If you do not see it at home, it does not exist. High-speed Internet and the new economy, where we are the product, allows us to have accounts with almost unlimited storage limits, so we do not pay attention and we archive, just in case. However, this data must be stored somewhere. Data centers are the places devoted to this for the companies of the net; GAFA‘s have all theirs. A data center is a warehouse of hard disks, tens of thousands of hard drives always bigger that save the data of your inbox, the photos of your Instagram, your Google-docs, your Youtube videos and your Facebook account .

So we can access to our datas with any device, but at a environmental cost. The largest data center is in China, 25 km², you can see more here. Who has never had a computer that is racing after an order that he is asked to do; imagine more than 200,000 hard drives running at full speed; imagine the noise and the heat created. More than half of the energy used by these centers is used to cool them. Many new projects are now taking place in northern countries, where the outside temperature can be used to cool down.

E-mail

When I worked in a bank, we had an internal mail, Lotus, at the bottom of each email there was the mention “Do you need to print this email? Think about the environment and save paper”. As we saw earlier, archiving is a problem, but what you need to know is that sending an email is not trivial and consumes energy. When we press Send button of our email, it is an electrical signal that communicates with our mail servers that will go through dozens of relays to reach the recipient (wich email will also be archived) and he will use an electrical device to read it. See the router email path.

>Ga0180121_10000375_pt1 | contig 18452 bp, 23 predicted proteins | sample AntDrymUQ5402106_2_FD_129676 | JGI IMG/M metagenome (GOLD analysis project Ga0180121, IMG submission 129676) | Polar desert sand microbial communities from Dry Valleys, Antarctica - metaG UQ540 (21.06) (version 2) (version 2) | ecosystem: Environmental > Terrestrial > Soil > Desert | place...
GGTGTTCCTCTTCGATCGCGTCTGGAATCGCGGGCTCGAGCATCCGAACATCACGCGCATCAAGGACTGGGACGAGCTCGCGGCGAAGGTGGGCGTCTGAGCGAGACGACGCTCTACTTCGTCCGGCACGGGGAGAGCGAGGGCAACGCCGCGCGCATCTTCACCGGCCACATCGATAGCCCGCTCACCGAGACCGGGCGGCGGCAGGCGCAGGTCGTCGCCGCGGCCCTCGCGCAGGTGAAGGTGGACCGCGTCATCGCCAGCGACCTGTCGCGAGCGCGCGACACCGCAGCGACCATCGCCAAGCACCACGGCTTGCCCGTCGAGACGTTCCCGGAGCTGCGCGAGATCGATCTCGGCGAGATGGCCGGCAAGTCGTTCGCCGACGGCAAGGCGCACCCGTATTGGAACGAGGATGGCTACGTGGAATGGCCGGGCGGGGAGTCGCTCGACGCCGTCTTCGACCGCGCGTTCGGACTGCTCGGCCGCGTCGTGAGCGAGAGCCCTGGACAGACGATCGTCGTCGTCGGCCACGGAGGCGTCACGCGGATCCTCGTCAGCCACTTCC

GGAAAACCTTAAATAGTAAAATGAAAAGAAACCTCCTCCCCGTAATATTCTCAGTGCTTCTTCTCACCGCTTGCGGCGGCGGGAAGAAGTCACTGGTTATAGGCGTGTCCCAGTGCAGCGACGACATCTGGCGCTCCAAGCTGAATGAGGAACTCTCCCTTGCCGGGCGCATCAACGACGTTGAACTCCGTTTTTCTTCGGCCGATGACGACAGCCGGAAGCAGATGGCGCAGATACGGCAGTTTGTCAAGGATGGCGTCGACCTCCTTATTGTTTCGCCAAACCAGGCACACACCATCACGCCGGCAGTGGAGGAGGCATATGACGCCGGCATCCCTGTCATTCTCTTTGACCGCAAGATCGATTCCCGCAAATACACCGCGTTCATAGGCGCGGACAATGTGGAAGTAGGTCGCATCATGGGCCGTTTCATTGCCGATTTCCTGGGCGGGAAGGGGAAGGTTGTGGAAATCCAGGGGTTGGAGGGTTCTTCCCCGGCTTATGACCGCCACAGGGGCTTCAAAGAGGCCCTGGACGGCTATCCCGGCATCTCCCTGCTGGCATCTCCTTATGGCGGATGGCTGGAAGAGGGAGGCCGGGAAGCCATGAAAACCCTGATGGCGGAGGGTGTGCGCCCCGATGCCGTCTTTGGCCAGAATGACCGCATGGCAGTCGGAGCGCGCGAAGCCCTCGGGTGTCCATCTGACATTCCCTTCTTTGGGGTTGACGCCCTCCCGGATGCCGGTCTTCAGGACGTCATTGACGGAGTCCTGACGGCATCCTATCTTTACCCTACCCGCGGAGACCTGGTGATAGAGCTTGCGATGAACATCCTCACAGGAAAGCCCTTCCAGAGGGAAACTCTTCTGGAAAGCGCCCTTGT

Here is an interesting study and an extract took on this site (french):

According to the same study, sending an e-mail of 1 MB to 1 person is equivalent to the consumption of 25 Wh, or 25 min of use of a 60 W bulb! This mail potentially entails a fossil fuel consumption equivalent to 6 g of oil and the emission of 20 g of CO2. On the basis of 20 emails per day, this would represent per person per year in CO2 emission the equivalent of 1000 km traveled by car! Here the PDF of the study (in French)

There may be other environmental problems caused by ICT, but these 3 points are surely those that we could say common to all users. Almost 1 in 3 people in the world are connected to the Internet with a personal device. The planned obsolescence and the capitalist logic of growing economic make the problem of ressources a major issue. But this is only worsened by our desire for more and the virtual economy where free services are fighting to offer more and more in order to conquer market.

How to curb this logic and this leap ahead technological? How is it possible to use so many everyday tools that we do not own? Not knowing how they work, nor being able to change their mechanism? Several tracks are put in place and that even from the first existence of the Internet: Open-Source softwares; but also a more recent movement taking all these issues into account: the Low-Tech.


Also published on Medium.